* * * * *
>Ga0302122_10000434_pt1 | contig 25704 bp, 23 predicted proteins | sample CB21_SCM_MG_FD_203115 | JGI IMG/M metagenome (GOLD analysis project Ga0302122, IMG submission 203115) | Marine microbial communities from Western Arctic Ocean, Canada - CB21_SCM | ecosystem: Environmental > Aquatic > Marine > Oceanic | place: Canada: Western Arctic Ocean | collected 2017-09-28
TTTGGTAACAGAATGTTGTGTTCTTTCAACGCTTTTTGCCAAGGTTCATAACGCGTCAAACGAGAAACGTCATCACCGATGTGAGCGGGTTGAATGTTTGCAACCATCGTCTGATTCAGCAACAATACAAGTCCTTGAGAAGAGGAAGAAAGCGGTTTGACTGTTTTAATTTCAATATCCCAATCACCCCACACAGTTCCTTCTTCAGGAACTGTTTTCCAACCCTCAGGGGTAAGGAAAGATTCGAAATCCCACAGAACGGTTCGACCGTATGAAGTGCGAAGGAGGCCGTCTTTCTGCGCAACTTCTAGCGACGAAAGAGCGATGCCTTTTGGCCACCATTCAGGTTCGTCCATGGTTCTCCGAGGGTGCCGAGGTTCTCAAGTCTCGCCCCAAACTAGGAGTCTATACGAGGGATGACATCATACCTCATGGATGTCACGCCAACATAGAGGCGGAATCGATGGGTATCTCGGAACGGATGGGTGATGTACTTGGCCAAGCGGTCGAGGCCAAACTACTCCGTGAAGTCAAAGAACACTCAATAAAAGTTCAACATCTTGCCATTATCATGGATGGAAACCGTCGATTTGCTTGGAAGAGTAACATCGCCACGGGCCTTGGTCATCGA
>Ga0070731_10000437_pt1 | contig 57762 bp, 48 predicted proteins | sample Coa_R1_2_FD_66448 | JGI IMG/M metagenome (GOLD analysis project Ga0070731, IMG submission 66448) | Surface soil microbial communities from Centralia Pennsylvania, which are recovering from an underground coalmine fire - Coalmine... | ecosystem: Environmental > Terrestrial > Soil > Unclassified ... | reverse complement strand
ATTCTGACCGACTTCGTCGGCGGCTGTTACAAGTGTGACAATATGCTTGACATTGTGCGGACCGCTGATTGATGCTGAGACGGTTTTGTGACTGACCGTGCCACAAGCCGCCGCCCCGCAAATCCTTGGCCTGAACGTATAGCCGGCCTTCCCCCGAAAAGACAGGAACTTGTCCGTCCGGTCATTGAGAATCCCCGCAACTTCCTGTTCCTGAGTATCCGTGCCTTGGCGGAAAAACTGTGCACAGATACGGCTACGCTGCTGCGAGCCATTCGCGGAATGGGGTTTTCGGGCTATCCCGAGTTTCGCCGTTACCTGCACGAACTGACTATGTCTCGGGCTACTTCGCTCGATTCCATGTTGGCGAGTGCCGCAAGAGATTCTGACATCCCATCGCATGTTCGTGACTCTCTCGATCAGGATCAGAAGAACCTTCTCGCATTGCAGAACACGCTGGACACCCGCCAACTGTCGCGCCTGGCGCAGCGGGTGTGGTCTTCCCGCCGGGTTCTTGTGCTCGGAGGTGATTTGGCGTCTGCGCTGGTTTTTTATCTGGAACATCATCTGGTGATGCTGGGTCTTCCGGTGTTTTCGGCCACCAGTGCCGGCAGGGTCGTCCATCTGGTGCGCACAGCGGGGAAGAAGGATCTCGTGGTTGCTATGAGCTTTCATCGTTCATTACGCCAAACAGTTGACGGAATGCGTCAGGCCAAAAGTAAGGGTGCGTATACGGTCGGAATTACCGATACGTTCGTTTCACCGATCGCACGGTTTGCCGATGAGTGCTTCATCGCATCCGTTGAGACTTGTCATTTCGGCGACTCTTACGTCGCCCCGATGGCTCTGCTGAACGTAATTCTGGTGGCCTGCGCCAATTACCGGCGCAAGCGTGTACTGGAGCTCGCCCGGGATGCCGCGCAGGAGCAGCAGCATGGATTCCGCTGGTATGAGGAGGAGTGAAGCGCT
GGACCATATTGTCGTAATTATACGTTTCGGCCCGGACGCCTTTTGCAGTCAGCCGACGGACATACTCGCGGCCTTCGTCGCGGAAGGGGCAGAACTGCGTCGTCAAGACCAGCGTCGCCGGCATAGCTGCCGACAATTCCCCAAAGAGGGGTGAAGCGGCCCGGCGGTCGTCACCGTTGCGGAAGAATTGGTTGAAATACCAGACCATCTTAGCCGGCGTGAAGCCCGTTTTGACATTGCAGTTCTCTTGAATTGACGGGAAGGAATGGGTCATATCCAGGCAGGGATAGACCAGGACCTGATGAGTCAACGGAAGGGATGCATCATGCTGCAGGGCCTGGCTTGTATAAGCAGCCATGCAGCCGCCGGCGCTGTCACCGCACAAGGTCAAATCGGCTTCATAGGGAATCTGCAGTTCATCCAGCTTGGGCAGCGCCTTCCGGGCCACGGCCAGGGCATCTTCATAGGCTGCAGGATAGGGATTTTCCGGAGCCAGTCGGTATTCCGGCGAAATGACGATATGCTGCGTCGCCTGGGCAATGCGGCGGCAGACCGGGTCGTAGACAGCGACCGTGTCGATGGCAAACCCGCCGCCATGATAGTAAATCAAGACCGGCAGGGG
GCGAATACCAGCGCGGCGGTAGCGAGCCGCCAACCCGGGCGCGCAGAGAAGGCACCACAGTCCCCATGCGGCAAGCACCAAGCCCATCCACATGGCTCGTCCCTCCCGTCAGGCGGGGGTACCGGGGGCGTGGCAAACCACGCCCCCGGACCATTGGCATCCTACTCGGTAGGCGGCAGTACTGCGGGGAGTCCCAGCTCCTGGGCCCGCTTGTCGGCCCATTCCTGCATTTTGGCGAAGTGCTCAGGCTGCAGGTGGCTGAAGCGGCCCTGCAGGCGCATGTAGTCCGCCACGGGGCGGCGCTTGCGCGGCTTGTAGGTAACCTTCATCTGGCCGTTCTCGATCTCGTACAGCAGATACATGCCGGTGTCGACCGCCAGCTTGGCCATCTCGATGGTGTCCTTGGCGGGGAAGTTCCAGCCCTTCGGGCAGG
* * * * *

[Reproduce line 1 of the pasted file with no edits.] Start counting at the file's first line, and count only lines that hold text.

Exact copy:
>Ga0302122_10000434_pt1 | contig 25704 bp, 23 predicted proteins | sample CB21_SCM_MG_FD_203115 | JGI IMG/M metagenome (GOLD analysis project Ga0302122, IMG submission 203115) | Marine microbial communities from Western Arctic Ocean, Canada - CB21_SCM | ecosystem: Environmental > Aquatic > Marine > Oceanic | place: Canada: Western Arctic Ocean | collected 2017-09-28